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Investment funds

Investment funds

February 2019

The European Securities and Markets Authority (ESMA) has been busy. In just four weeks, it issued a report (PDF 2.5MB) on the performance and costs of retail investment products, draft guidelines (PDF 377KB) on liquidity stress testing in funds and a report with the other two European Supervisory Authorities (ESAs) on the PRIIP KID. Each of these brings important news for fund managers and are in addition to ESMA’s supervisory convergence (PDF 334KB) and risk assessment (PDF 465KB) work programmes for 2019, and various outputs on Brexit, MiFID II and other issues.

The most immediate issues for asset managers are the PRIIP KID recommendations, mitigating Brexit risks and the transition to risk-free rates, followed close behind by the guidelines on liquidity stress testing. The ongoing debate on costs and charges within investments funds also requires close attention by fund managers.

More generally, when taken as a whole, ESMA’s recent publications demonstrate that its role is now focussing much more on supervisory convergence and market monitoring, having been absorbed in recent years on writing Level 2 rules, especially under MiFID II. 

PRIIP KID

At the end of last year, the ESAs consulted to a very short timetable on a narrow range of issues relating mainly to the performance scenarios. The industry, distributors and commentators have expressed concern for a year or more that the prescribed methodology is leading to overly-rosy potential return disclosures. The ESAs’ report recommends no rule changes but that (as originally envisaged by the co-legislators) a fuller review should be undertaken, including more consumer testing. As a temporary fix, it recommends an additional risk warning:

“Market developments in the future cannot be accurately predicted. The scenarios shown are only an indication of some of the possible outcomes based on recent returns. Actual returns could be lower.”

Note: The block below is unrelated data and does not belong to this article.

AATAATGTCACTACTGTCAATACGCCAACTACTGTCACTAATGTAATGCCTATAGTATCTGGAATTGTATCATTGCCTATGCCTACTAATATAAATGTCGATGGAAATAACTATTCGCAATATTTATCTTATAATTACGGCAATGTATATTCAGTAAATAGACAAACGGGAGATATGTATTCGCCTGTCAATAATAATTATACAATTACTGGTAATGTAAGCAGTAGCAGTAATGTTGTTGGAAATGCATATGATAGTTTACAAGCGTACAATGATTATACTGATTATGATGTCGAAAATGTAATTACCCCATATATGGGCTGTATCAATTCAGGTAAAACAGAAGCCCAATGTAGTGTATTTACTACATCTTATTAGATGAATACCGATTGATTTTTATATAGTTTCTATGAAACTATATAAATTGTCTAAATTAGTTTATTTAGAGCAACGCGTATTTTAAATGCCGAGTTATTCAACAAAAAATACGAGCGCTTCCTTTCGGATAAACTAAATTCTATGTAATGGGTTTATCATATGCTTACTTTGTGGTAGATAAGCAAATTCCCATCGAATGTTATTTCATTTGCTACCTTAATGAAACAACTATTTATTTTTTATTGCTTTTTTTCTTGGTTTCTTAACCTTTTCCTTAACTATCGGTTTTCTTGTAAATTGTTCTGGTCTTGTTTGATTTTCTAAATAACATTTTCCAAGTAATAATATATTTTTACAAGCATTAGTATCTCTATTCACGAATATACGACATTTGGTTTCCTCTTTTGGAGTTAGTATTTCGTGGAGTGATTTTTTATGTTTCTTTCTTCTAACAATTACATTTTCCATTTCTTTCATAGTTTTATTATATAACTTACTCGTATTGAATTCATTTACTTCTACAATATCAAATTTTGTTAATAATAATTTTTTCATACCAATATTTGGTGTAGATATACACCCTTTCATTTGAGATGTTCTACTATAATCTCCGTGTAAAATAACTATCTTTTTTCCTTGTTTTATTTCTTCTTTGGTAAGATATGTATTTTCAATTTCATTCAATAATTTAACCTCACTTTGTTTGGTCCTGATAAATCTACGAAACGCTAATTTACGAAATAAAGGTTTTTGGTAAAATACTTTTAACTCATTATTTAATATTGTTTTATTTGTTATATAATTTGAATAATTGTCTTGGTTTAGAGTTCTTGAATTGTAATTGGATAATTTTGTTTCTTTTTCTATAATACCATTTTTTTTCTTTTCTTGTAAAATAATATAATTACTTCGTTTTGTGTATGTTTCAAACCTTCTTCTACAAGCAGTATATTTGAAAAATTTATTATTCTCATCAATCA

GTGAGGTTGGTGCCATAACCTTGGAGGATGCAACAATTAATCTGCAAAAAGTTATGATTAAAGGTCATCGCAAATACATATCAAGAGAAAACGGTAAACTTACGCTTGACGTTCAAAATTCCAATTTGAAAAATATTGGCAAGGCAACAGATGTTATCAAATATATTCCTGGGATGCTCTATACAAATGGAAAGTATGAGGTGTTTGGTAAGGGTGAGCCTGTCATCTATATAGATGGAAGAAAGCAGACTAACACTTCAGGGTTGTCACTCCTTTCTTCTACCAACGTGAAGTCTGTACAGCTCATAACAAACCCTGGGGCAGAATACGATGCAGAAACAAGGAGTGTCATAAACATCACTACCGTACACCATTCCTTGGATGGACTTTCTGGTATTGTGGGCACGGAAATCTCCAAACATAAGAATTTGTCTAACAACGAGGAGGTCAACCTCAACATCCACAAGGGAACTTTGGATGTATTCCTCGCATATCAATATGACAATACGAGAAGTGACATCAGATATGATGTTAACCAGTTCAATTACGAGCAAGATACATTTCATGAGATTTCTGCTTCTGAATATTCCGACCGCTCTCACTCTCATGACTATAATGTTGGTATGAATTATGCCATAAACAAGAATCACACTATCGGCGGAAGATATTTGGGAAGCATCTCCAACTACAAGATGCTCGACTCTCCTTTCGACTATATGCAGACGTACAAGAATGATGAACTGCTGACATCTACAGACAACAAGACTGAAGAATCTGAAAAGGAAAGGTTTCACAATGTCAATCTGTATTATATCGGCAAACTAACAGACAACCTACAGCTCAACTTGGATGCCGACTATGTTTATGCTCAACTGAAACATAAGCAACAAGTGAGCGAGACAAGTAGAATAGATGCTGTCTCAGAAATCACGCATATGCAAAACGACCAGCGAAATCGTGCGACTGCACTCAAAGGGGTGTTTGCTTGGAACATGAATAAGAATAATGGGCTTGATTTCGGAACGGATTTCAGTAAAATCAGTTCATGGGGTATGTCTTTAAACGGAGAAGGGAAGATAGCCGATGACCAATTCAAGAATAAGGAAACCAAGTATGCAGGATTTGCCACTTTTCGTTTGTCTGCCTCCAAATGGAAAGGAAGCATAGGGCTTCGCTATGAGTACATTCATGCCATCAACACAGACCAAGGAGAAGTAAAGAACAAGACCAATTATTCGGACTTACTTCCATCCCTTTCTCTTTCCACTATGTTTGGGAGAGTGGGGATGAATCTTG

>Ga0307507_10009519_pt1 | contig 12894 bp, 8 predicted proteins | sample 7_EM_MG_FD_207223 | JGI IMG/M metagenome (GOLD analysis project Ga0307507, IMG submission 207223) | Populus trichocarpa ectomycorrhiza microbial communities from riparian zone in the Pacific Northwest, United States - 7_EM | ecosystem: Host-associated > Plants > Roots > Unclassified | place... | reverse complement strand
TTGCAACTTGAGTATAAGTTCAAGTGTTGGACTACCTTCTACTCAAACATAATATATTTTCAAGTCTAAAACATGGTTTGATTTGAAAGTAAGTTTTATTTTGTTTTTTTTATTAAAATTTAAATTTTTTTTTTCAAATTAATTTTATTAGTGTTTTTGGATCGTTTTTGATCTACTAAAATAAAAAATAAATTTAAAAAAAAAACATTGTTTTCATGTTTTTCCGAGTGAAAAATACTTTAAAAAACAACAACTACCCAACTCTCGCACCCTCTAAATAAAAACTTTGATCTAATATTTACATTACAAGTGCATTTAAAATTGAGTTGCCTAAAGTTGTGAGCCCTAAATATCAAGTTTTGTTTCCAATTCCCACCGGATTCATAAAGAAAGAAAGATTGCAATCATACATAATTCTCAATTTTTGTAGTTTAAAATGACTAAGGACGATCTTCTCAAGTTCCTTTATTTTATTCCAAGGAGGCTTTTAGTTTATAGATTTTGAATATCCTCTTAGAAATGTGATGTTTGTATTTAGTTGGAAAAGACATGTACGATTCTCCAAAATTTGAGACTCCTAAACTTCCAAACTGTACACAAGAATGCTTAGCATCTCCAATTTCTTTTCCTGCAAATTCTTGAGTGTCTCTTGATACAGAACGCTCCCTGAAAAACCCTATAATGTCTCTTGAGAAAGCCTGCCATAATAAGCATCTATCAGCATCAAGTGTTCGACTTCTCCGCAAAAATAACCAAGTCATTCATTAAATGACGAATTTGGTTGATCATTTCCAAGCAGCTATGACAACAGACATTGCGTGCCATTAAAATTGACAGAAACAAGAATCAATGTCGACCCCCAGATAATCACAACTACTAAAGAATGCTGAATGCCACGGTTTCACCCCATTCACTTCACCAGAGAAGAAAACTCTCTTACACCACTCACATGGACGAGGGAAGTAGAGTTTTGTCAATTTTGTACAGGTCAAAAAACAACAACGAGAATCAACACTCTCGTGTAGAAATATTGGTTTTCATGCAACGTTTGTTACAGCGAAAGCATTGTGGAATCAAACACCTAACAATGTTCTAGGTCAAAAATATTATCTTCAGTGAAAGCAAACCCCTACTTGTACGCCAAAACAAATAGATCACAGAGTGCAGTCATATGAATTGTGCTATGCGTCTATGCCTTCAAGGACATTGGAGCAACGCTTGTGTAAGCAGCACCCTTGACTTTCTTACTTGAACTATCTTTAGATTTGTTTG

Given the Level 2 Regulation specifies the narrative that must be used in the KID, it is not clear how this statement can be added without the Level 2 Regulation being amended – or, indeed, how to fit in yet further text into an already crammed three-page document – but legal niceties are outweighed by concerns about misleading consumers.

Separately, it has been agreed that the original timeline for the UCITS exemption from the PRIIP KID should be reinstated, so UCITS will not have to produce the PRIIP KID until after the full review. Meanwhile, though, PRIIP KID type data will continue to be required for UCITS held within wrapper products, such as unit-linked and with-profits insurance contracts.

Performance and costs of investment funds

The European Commission has mandated the ESAs to provide recurrent reports on the costs and performance of retail investment products. ESMA’s first such report covers UCITS, retail Alternative Investment Funds (AIFs) and Structured Retail Products (SRPs), considering each of these products against member state of domicile and underlying assets.

UCITS make up three-quarters of the market and are described as “the most transparent market in terms of cost and performance disclosure”. Retail AIFs have not been as transparent as UCITS, and SRPs even less so, but the PRIIP KID is beginning to change that. The report finds that there is a high degree of heterogeneity between member states, including for UCITS (e.g. in relation to performance fee disclosures). This makes comparative analysis difficult, but ESMA notes that in the period 2018 to 2017, ongoing costs had the greatest impact on fund performance. Overall costs remained broadly stable, but costs in money market funds halved in the period 2008 to 2011. 

Key findings include that there is no significant sign of liquidity mismatch for 100%-retail funds and that actively-managed funds outperform passive funds on gross returns, but underperform net of costs. The ESAs’ reports will likely set the broader context for the Commission’s review of the costs and charges section of the PRIIP KID and cost disclosures under MiFID II and the UCITS KIID.